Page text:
physical, mental health, developmental, or intellectual disability [that
may have affected the person’s ability to understand or comply with
commands from the officer[s]].]
[A peace officer who makes or attempts to make an arrest does not have
to retreat or stop because the person being arrested is resisting or
threatening to resist. Tactical repositioning or other deescalation tactics
are not retreat. A peace officer does not lose the right to self-defense by
use of objectively reasonable force to effect the arrest or to prevent
escape or to overcome resistance. A peace officer does, however, have a
duty to use reasonable tactical repositioning or other deescalation
tactics.]
New May 2021
Directions for Use
Use this instruction for a claim of battery using deadly force by a peace officer. If a
plaintiff alleges battery by both deadly and nondeadly force, or if the jury must
ASSAULT AND BATTERY CACI No. 1305B
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decide whether the amount of force used was deadly or nondeadly, this instruction
may be used along with the CACI No. 1305A, Battery by Law Enforcement Offıcer
(Nondeadly Force) - Essential Factual Elements.
By its terms, Penal Code section 835a’s deadly force provisions apply to “peace
officers,” a term defined by the Penal Code. (See Pen. Code, § 835a; see also Pen.
Code, § 830 et seq. [defining “peace officer”].) That the defendant is a peace officer
may be stipulated to or decided by the judge as a matter of law. In such a case, the
judge must instruct the jury that the defendant was a peace officer. If there are
contested issues of fact on this issue, include the specific factual findings necessary
for the jury to determine whether the defendant was acting as a peace officer.
In the paragraph after the essential factual elements, select either or both bracketed
options depending on the asserted justification(s) for the use of deadly force.
“Deadly force” means any use of force that creates a substantial risk of causing
death or serious bodily injury, including, but not limited to, the discharge of a
firearm. (Pen. Code, § 835a(e)(1).) Note that this definition does not require that the
encounter result in the death of the person against whom the force was used. If
there is no dispute about the use of deadly force, the court should instruct the jury
that deadly force was used.
In the “totality of the circumstances” paragraph, do not include the final optional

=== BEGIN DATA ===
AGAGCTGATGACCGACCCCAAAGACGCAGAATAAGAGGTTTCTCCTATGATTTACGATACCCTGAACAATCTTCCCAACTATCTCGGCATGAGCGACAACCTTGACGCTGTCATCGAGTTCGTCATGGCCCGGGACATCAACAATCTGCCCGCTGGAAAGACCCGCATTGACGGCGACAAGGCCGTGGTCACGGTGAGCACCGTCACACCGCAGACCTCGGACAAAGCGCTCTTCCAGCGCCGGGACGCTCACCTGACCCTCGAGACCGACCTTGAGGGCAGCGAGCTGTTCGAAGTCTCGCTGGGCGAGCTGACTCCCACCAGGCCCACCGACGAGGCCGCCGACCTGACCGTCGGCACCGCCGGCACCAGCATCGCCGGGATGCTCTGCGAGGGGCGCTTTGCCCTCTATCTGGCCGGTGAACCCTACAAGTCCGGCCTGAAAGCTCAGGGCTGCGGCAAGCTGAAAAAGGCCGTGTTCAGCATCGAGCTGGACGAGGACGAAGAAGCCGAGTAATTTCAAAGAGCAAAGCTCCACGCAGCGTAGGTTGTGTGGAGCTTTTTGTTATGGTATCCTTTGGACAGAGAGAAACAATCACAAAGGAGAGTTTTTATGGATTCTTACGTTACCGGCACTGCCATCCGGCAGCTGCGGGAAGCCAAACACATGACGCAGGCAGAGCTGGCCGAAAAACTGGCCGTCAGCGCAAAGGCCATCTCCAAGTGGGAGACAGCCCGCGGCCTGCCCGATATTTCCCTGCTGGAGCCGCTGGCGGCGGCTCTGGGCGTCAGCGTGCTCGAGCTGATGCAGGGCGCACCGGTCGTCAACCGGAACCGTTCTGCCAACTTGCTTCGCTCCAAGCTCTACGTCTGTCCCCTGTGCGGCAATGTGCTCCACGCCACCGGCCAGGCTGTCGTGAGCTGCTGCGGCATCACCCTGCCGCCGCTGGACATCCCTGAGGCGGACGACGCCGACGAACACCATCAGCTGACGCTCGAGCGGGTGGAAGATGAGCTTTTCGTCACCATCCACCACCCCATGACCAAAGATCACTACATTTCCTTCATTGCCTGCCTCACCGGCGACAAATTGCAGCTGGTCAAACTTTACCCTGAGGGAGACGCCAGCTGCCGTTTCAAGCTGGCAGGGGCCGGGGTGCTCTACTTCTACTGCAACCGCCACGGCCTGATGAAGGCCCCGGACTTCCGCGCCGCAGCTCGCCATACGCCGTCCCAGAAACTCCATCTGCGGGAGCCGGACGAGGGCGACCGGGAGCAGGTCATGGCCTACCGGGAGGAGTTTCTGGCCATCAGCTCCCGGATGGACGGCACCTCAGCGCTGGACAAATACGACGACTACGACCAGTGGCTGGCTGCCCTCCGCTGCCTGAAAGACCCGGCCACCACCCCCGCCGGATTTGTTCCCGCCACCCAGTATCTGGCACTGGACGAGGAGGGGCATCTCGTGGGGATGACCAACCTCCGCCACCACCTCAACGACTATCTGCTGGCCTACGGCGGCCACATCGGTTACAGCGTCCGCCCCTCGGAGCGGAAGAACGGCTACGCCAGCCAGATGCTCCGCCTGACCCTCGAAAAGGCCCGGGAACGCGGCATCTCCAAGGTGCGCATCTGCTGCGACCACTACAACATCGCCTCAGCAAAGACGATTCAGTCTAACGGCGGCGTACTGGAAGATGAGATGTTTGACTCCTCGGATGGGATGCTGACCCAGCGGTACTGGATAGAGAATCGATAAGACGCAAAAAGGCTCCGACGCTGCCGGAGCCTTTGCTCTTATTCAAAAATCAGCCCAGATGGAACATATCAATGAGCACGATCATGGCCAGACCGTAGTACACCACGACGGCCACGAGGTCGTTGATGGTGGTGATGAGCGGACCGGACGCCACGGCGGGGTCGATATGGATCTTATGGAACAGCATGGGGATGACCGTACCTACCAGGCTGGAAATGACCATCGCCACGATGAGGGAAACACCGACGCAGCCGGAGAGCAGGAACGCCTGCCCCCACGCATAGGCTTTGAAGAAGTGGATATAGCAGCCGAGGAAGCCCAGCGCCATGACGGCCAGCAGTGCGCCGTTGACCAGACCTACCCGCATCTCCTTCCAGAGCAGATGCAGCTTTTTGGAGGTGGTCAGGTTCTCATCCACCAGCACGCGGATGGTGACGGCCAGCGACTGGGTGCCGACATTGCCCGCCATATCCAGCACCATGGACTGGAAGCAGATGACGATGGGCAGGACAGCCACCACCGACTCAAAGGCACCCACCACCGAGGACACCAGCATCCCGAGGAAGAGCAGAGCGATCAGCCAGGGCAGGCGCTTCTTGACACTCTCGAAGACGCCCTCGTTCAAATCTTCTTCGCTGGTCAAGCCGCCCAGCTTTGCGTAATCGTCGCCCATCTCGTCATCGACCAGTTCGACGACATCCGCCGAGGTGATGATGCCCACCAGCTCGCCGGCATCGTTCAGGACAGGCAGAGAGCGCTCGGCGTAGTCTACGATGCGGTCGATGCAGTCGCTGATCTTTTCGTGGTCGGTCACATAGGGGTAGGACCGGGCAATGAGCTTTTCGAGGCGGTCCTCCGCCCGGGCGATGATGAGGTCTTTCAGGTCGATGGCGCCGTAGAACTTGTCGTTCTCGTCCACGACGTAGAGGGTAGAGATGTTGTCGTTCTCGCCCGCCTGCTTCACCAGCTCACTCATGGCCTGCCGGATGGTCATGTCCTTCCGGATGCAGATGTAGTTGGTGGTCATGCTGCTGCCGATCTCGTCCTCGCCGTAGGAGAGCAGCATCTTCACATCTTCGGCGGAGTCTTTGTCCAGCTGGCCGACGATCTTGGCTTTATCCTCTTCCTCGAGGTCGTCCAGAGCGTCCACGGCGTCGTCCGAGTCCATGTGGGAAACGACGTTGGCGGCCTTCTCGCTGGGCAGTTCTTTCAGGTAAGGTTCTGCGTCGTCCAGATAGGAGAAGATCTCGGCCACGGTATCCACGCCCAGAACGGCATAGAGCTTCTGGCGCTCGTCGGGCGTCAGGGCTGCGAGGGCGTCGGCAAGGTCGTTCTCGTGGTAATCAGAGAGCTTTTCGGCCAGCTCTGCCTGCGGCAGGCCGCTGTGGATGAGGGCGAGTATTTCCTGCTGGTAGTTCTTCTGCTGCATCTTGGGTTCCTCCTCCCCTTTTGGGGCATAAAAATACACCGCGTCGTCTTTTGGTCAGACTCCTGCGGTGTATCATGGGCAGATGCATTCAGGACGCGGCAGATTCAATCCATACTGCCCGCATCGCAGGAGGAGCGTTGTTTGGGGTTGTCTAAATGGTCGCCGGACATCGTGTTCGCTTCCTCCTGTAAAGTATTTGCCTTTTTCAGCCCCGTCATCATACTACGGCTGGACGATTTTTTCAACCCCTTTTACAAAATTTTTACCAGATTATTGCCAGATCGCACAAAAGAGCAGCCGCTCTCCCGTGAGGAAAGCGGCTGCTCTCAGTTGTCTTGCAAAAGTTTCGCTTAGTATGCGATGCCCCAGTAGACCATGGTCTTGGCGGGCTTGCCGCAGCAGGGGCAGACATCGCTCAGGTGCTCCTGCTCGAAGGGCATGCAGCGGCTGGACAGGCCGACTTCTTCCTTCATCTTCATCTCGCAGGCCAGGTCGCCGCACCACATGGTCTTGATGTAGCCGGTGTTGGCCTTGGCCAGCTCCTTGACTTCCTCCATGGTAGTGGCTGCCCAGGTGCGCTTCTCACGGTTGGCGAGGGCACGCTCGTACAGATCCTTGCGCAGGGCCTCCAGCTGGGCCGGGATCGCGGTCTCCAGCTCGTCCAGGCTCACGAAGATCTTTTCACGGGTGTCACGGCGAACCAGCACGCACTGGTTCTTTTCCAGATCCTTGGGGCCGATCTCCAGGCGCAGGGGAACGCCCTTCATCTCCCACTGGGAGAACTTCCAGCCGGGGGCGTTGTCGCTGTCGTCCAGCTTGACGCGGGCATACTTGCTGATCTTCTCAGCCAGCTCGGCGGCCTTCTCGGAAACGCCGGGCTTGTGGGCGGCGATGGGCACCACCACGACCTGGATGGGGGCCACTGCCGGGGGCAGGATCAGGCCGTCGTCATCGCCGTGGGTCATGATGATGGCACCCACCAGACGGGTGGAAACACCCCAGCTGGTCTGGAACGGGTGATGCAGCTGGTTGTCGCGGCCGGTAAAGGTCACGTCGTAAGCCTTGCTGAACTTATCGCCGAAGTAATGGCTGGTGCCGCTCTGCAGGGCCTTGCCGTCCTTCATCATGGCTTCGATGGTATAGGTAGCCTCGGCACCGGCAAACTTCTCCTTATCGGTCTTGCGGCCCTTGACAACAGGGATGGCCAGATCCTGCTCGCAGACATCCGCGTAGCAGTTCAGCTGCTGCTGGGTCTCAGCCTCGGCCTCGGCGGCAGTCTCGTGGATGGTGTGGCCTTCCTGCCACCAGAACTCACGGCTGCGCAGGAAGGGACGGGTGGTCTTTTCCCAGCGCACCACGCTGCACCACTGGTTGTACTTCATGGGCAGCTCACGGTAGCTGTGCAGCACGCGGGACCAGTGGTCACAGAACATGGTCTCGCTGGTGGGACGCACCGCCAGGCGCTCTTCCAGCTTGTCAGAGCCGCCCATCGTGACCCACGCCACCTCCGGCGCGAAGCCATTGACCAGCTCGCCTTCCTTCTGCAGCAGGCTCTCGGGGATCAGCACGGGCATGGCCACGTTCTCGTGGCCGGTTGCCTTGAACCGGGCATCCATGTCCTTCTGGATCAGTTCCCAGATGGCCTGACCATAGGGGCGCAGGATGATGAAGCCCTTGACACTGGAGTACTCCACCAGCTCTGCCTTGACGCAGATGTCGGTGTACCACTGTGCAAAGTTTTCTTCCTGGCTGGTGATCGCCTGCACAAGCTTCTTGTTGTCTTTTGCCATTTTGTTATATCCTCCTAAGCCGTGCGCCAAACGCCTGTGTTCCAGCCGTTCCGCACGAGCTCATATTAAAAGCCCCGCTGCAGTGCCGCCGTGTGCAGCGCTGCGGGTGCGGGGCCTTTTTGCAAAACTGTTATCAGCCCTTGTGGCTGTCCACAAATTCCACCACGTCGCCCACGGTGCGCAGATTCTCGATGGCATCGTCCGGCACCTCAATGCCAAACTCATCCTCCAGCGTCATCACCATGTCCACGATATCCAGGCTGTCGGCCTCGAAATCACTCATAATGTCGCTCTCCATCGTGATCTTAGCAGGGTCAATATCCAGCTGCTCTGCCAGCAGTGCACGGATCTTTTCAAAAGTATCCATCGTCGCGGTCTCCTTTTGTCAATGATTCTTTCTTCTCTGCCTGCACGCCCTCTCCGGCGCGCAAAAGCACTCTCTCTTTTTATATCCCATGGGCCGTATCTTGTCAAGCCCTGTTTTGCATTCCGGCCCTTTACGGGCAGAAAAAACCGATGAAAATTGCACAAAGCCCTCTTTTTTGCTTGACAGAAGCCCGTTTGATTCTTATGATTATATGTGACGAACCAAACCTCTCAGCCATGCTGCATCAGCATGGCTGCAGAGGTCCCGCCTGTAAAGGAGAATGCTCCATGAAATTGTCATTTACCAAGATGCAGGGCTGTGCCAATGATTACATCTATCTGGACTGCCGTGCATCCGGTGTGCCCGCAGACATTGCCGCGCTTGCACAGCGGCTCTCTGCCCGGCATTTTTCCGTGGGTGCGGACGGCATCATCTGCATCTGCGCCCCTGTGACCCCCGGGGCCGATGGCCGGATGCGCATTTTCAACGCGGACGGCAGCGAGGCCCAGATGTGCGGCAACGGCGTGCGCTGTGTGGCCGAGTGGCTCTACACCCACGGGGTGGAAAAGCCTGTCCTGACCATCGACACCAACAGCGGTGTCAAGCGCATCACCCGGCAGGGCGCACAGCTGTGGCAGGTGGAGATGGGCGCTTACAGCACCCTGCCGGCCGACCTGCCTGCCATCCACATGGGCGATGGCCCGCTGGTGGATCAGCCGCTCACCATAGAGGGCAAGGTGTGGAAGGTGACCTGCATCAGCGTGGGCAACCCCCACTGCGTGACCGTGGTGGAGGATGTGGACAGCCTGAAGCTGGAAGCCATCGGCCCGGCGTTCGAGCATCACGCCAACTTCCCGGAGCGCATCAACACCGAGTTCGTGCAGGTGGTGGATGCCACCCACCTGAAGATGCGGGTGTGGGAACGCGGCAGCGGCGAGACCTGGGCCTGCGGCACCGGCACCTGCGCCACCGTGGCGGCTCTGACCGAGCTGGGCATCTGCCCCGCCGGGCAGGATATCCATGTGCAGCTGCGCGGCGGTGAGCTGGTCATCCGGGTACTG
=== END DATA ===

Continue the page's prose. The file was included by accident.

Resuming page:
sentence or its optional clause unless there is evidence of a disability or evidence of
the person’s ability to comprehend or comply with the officers commands.
Include the final bracketed paragraph only if the defendant claims that the person
being arrested resisted arrest or threatened resistance.
In a wrongful death or survival action, use the name of the decedent victim where
applicable and further modify the instruction as appropriate.
Sources and Authority
Legislative Findings re Use of Force by Law Enforcement. Penal Code section
835a(a).
When Use of Deadly Force is Justified. Penal Code section 835a(c).
When Peace Officer Need Not Retreat. Penal Code section 835a(d).
Definitions. Penal Code section 835a(e).
“Peace Officer” Defined. Penal Code section 830 et seq.
“[T]here is no right to use force, reasonable or otherwise, to resist an unlawful
detention . . . .” (Evans v. City of Bakersfield (1994) 22 Cal.App.4th 321, 333
[27 Cal.Rptr.2d 406].)
“[E]xecution of an unlawful arrest or detention does not give license to an
individual to strike or assault the officer unless excessive force is used or
threatened; excessive force in that event triggers the individual’s right of self-
defense.” (Evans, supra, 22 Cal.App.4th at p. 331, original italics, internal
citation omitted.)
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Secondary Sources
5 Witkin, Summary of California Law (11th ed. 2017) Torts, §§ 427, 993
3 Levy et al., California Torts, Ch. 41, Assault and Battery, § 41.24 seq. (Matthew
Bender)
6 California Forms of Pleading and Practice, Ch. 58, Assault and Battery, § 58.22
(Matthew Bender)
California Civil Practice: Torts § 12:22 (Thomson Reuters)